Big Valley council passed a resolution to move forward with the development of a pump track park for the village at their Thurs. Sept. 27 council meeting.
The idea for this project was first brought to council’s attention at the August regular meeting.
A Pump Track is a type of trail system consisting of a continuous loop of dirt berms, banked turns and smooth dirt mounds.
The name “pump track” comes from the up and down body movements or pumping motion used by riders to gain momentum around the track.
They can be ridden by cyclists of all ages and skill levels without the need for a special kind of bicycle.
Committed to creating family-friendly recreational opportunities for Big Valley and the surrounding area, council requested community consultation on this proposed project.
Community feedback was gathered from surveys put on Facebook and in the village newsletter.
Letters of support were received from the Hivernant Métis Cultural Society, Big Valley Agricultural Society, Big Valley 4-H Beef Club and the Big Valley School.
According to Chief Administrative Officer (CAO) Michelle White, village staff have been discussing the project with builders and learned that a 10,000 square foot park would come in at approximately $160,000 including everything from project design to final landscaping.
Proposed locations have been considered and grant applications for $150,000 have already been filled out.
Council’s resolution means that the project can move on to the next steps which include sending off the grant applications, presenting the project to the County of Stettler for funding assistance and initiating a fundraising campaign while continuing to promote public awareness and keeping residents informed on the project’s progress.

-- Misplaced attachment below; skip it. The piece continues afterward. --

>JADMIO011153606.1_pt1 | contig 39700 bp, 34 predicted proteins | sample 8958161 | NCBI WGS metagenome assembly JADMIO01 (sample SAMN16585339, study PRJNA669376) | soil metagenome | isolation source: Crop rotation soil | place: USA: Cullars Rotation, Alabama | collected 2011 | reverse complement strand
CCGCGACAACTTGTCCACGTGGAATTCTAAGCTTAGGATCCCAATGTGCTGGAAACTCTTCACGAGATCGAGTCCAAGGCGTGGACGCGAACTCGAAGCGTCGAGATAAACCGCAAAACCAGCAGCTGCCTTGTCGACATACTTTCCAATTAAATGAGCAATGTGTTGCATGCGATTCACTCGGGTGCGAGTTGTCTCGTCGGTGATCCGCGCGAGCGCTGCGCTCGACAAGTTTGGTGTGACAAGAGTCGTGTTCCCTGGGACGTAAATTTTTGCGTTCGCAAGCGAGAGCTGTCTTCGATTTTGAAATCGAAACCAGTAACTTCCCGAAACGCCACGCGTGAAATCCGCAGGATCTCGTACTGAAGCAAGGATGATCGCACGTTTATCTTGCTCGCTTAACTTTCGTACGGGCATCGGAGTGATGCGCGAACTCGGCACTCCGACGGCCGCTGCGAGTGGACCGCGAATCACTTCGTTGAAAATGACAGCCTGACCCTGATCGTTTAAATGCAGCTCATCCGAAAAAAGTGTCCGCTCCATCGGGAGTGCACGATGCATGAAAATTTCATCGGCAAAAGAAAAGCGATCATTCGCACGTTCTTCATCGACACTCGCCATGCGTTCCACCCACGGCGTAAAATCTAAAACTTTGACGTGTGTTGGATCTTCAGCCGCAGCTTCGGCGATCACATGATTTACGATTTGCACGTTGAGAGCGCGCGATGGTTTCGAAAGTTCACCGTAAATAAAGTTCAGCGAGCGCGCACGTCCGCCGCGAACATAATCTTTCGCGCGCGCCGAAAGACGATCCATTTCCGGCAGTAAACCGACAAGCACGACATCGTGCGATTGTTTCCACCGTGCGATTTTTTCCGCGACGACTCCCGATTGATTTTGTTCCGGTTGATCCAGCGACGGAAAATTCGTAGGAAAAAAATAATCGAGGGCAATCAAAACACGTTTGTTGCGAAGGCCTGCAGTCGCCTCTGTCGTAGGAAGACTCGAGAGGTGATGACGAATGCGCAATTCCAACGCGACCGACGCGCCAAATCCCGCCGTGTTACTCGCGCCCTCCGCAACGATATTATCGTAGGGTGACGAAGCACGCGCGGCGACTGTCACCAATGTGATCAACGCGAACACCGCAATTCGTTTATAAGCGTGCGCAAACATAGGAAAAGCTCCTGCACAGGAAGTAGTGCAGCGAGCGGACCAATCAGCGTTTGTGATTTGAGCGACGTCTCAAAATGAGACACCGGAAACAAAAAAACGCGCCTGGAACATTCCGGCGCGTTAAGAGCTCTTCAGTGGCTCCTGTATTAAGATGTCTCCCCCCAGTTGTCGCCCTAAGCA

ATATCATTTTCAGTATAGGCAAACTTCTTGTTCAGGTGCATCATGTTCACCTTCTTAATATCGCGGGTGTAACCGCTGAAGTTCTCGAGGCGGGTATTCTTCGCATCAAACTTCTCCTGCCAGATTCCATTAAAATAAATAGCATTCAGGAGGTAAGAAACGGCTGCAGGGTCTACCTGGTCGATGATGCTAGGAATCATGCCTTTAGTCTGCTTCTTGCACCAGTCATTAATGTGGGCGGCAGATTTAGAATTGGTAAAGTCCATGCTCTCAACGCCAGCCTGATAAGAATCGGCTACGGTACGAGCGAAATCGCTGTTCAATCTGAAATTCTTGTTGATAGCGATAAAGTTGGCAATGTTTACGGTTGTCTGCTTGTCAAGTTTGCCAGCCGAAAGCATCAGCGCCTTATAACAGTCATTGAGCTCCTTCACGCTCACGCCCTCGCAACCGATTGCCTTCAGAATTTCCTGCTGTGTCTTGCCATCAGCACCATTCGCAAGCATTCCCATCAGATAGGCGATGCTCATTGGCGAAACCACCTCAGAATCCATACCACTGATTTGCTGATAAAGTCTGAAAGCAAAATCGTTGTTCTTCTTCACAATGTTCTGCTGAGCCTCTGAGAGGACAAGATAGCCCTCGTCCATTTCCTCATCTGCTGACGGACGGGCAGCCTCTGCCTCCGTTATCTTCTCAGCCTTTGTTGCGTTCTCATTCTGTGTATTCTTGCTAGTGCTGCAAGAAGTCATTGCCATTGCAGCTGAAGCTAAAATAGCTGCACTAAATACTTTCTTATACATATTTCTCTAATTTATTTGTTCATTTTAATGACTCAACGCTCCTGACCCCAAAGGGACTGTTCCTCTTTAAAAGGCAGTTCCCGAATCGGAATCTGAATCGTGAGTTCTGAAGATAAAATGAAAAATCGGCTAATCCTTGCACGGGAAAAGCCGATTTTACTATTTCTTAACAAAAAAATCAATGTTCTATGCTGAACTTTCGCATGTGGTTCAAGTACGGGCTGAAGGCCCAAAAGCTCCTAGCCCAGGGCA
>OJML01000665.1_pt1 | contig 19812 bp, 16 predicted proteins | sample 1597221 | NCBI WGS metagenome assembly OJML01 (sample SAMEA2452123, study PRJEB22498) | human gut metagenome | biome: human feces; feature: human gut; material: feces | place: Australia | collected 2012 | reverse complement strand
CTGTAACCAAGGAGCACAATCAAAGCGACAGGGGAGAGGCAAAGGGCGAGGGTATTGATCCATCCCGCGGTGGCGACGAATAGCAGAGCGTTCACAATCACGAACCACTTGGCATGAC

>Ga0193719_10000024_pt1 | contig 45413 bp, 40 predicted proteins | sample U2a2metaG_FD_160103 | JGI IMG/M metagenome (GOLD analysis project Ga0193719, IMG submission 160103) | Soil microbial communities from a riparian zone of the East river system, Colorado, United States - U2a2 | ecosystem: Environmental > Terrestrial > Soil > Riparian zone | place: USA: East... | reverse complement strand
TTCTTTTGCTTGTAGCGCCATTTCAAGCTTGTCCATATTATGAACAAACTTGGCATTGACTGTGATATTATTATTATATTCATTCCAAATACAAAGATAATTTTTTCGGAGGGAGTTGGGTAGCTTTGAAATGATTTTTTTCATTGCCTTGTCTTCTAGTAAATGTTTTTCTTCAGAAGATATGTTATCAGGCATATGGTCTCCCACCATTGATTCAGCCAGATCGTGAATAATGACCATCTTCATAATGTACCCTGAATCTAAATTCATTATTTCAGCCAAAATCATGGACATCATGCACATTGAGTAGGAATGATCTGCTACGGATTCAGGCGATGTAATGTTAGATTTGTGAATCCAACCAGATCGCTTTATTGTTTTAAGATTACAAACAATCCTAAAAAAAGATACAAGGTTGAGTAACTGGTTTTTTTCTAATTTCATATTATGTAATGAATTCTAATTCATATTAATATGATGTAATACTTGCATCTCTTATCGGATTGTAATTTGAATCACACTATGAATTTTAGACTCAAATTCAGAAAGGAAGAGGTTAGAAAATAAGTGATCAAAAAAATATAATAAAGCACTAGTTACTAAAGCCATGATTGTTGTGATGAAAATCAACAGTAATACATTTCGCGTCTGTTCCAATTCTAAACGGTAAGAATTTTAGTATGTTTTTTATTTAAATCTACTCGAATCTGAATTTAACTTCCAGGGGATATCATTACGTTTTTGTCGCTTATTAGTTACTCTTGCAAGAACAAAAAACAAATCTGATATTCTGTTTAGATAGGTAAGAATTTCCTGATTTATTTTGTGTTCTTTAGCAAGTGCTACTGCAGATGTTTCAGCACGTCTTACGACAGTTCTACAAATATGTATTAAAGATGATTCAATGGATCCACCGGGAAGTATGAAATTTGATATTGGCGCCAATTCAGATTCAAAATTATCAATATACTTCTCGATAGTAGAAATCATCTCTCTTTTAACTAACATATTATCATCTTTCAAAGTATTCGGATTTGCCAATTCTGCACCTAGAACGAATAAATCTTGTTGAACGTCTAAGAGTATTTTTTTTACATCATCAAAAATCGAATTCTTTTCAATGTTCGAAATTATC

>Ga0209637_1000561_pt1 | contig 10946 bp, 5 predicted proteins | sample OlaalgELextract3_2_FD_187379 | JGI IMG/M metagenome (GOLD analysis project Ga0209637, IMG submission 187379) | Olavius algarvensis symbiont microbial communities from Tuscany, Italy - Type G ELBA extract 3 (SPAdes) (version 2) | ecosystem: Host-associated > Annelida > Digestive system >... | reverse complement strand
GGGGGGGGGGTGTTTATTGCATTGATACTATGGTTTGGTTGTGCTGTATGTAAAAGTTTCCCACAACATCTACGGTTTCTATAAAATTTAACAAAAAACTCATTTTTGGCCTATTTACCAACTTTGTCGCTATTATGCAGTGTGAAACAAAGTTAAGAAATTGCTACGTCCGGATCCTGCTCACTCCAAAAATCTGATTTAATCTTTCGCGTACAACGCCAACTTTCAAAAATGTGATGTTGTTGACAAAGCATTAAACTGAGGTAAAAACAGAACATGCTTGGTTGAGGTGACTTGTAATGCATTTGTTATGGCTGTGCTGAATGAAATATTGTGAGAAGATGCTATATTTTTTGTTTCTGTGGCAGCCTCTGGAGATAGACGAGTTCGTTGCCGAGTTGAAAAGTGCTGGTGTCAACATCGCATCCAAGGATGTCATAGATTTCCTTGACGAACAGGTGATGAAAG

The first of two cannabis bylaws deliberated by council passed third reading as presented.
Following community consultation, Bylaw 838 was drafted to impose restrictions on the consumption of cannabis in public places to prevent conduct that could have a negative impact on the enjoyment of public places.
According to CAO White, Bylaw 838 handles cannabis consumption comparable to alcohol consumption and is consistent with the cannabis consumption bylaws enacted in many other Alberta municipalities.
Continuing with further cannabis legislation deliberations, council moved on to discuss Bylaw 839, an amendment to Land Use Bylaw 765 addressing cannabis retail sales.
The proposed bylaw amendment adds “Cannabis Retail Sales” as a discretionary use in Big Valley’s commercial district.
Highlights of the amendment include provisions that cannabis retail sales cannot be co-located with tobacco or pharmaceutical sales or commercial recreation and entertainment facilities and will not be co-located, adjacent or connected to drinking establishments or liquor sales.
These amendments are cohesive with provincial legislation.
First reading went to a recorded vote, passing two to one with Coun. Harry Nibourg opposed.
The bylaw amendment will now proceed to a public hearing.
Round House assessment
Council voted to pay $10,000 toward the $21,000 expense of a building condition assessment study commissioned by the Canadian Northern Society on the Big Valley Roundhouse.
Cracks and fractures have developed within the structure so, in 2017, Canadian Northern approached council about getting the assessment done, asking if the village would help to cover the expense.
The roundhouse is jointly managed by the Village and the Canadian Northern Society as a provincially designated historic site.
Council has studied the report, but the next steps have yet to be discussed. Should the site deteriorate to an unsafe condition, the roundhouse would have to be secured against public access or even demolished.
Administration will work with the society to determine what steps need to be taken and bring back recommendations to council.